HELP WANTED MANICURE PEDICURE TECH needed Modern Cleaning and Wellness, Socastee. 6371 Dick Pond Rd 843-828-4665 Looking for an additional stream of income? Part Time/Training provided 843-424-9586

VOLUNTEERS SC-CARES SANCTUARY VOLUNTEERS willing and able to do odd jobs for lots of furry hugs and kisses as payment..18 years or older or with chaperon. SC CARES is a non-profit no kill shelter for exotic animals. support by donating time and love. Lisa 843 546-7893, info@

New Weight Loss Challenges w/Mike Sacchetti, health coach. PM classes avail. We Pay You to Lose 12wk program w/weekly weigh-ins & weekly prizes. 36 people needed. Join for $35. Bring 3 friends who join and you come free. Free metabolism test. Murrells Inlet. Call for reservation, 843-424-9586 or 843-651-9350. Restorative Yoga w/Lauren Davis, RYT−5:306:45pm. Healing deep relaxation that will reduce stress, blood pressure and heart rate, loosen joints and muscles, relieve fatigue, anxiety and insomnia, and quiet your mind, all naturally, without medication.$12 walk-in, $50, 5 class pass. Carolina Power Yoga, 769 Main St, NMB. 843-877-5839,

November 2011


Natural Awakenings e-zine is now available in your inbox

Run & Yoga w/Colleen Kirkpatrick & Elissa Blosser−6-7:15pm. For runners at all levels. Beginners OK, can “fast walk” instead. Meet at Yoga in Common, run or walk together and return to studio for yoga session. Yoga in common, 3080 Deville St, Market Common, MB. Drop in rates or passes. Linda, 843-385-6176. Oneness Blessing−6:30–8pm. (not 1st Wed of the mo), Unity Peace Chapel, Love Offering Unity Church, 1270 Surfside Ind Pk Dr, Surfside, 843238-8516

Cardio Dance Attack w/Brittany−9-10am. Heart pumping, endorphin rushing, moving and grooving. combines hip hop, Latin and aerobic dance moves to create a heart pumping workout. $12 or $10 package. B Balanced, 263 Commerce Dr, #107, Pawleys, 843 833-1998, BBalancedLLC. com. Gentle Morning Yoga w/Penny–9-10:15am. For all levels & all bodies. Variations on postures for those with medical problems. Suggested love offering $5. Call Penny, certified Kripalu Yoga teacher, 843-902-1416, Unity Christ Church, 1270 Surfside Industrial Pk Dr., Surfside, Bones for Life™ w/Heidi McGovern PT, BFLT−10-11am. Support your bones with easy to learn exercises developed by Ruthy Alon. Learn what your bones respond to & have fun doing it. Offered in series or single classes. 6 wk series $50. 5 wk series $40. Walk in $10. (NO CLASSES 10/13, 11/24) Possum Trot Rec Center Bring a mat. 843-361-8436,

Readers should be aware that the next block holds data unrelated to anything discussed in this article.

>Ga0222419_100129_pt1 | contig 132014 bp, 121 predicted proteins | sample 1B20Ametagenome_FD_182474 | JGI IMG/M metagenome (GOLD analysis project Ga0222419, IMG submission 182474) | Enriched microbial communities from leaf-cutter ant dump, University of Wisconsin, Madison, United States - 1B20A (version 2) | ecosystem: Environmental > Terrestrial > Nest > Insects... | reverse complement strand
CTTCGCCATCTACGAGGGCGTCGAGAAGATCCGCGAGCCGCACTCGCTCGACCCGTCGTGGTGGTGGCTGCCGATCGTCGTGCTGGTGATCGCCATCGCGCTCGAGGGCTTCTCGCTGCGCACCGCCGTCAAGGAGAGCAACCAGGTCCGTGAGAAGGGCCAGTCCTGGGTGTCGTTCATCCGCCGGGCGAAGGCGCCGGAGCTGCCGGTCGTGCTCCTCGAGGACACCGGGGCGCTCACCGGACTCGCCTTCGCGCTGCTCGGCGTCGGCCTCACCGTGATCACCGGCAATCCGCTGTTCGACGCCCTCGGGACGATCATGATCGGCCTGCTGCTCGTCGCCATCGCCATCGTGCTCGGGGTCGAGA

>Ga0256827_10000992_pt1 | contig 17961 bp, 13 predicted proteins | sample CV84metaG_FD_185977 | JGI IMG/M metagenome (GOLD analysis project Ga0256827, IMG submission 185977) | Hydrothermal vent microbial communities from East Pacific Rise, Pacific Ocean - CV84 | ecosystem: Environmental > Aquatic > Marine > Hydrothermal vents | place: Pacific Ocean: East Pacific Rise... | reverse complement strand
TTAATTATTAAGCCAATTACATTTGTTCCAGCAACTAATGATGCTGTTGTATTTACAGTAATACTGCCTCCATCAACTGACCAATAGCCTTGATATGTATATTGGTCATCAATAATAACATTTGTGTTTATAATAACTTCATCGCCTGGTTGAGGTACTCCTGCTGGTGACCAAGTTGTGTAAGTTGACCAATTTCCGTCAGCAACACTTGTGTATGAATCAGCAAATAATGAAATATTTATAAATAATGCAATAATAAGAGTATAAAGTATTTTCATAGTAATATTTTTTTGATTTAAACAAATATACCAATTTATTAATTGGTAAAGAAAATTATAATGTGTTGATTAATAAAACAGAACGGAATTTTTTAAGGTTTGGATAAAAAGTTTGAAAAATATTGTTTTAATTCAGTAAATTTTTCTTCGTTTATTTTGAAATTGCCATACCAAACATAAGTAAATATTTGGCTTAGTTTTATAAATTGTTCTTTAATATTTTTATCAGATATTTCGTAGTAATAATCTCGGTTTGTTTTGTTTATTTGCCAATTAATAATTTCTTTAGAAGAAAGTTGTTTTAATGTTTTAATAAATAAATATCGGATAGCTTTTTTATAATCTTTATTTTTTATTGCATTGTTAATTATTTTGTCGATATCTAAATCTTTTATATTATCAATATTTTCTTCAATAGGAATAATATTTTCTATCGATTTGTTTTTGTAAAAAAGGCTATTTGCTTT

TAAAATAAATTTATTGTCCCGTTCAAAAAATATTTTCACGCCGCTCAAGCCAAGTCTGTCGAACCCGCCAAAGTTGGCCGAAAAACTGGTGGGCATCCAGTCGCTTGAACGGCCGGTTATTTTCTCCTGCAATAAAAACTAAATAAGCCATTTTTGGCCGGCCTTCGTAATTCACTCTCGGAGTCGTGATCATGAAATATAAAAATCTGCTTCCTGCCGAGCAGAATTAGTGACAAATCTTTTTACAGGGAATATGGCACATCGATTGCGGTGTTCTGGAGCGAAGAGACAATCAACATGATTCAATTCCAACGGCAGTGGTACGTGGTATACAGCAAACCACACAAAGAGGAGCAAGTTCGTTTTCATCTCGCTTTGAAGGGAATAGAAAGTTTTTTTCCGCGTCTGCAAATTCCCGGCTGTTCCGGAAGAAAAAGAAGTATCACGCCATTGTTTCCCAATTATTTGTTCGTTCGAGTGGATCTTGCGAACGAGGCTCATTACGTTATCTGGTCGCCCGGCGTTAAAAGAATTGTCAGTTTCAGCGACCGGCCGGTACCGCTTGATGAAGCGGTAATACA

For your free e-subscription to the Columbia Edition, visit, to the Grand Strand Edition, visit

Choose your planet-friendly version: • In print on recycled paper with soy-based ink • E-zine on your computer

A Guide to Practical Spirituality w/Ken Lennon–Noon-1:30pm. Dialog group on the perennial wisdom found in Unity’s principles and great world religions and how we live these ancient spiritual truths in our lives and world today. Love Offering. Unity Christ Church, 1270 Surfside Industrial Pk Dr., Surfside, 843-238-8616, UnityMyrtleBeach. org. Ovis Hill Farmers Market in Florence−4-7pm. Local farm products, grass-fed beef, lamb, poultry, eggs, dairy & seasonal organic vegetables. At parking lot, 2519 W Palmetto St, Florence. Info: Charlie, 843-992-9447, Alkaline, Antioxidant, Detoxifying Water w/ Raymond Owens−5:30pm. Full water demos and power-point presentation. Learn about the importance of body ph, drinking bottled and tap water. Call for resevations. Joyfilled Gifts, 805 Front St. Georgetown, Raymond, 843-833-1773, Unconventional Boot Camp w/Reid Fetters, CPT−5:45-6:45pm. Hard-core unconventional workout keeps both your body and your mind guessing. $12 or $10 package. B Balanced, 263 Commerce Dr, #107, Pawleys, 843 833-1998,

Ashtanga Primary Series w/Dawn 9:30-11am. This practice leads the yogi through a series of postures while coordinating the breath to movement. Shanti Myrtle Beach, 3901 North Kings Hwy, MB, 843-467-5444, Community Power Vinyasa Yoga w/Tara Gurry, RYT−5:30-6:30pm. Flowing through sun salutations, backbends, inversions, restorative, & balancing poses. This harmonizing moving meditation class will strengthen, lengthen & detoxify the body, quiet & calm the mind, & inspire the spirit. Community class by donation. Carolina Power Yoga 769 Main St.,NMB 843-877-5839, Gamblers Anonymous & Gam-Anon−7:30-9pm. Gamblers Anonymous is for the gambler & GamAnon is for those affected by the gambler. First Baptist Church, 200 Hwy 17S & 2nd Ave S, MB. Info: Chris or Lou, 843-399-9043.

Ovis Hill Farmers Market in Florence−9am2pm. Local farm products, grass-fed beef, lamb, poultry, eggs, dairy & seasonal organic vegetables. At parking lot, 2519 W Palmetto St, Florence. Charlie 843-992-9447, Vinyasa w/Tara Gurry, RYT−10-11am. One breath one movement, flowing through sun salutations, restorative, & balancing poses in a tranquil studio. Harmonizing moving meditation class will strengthen, lengthen & detoxify the body, quiet & calm the mind. All Levels $12 walk-in, $50, 5 class pass. Carolina Power Yoga 769 Main St, NMB 843-877-5839, Vinyasa Yoga w/Lyndsay Bahn Trimble 10:30amnoon. Strong flow class for all levels of practice. Sun salutations, forward bends, backbends, inversions and balance postures explored. Breath and core emphasized. $15 Drop-in or class passes accepted. 417 79th Ave N, Ste E (upstairs) MB,, 843-333-2656,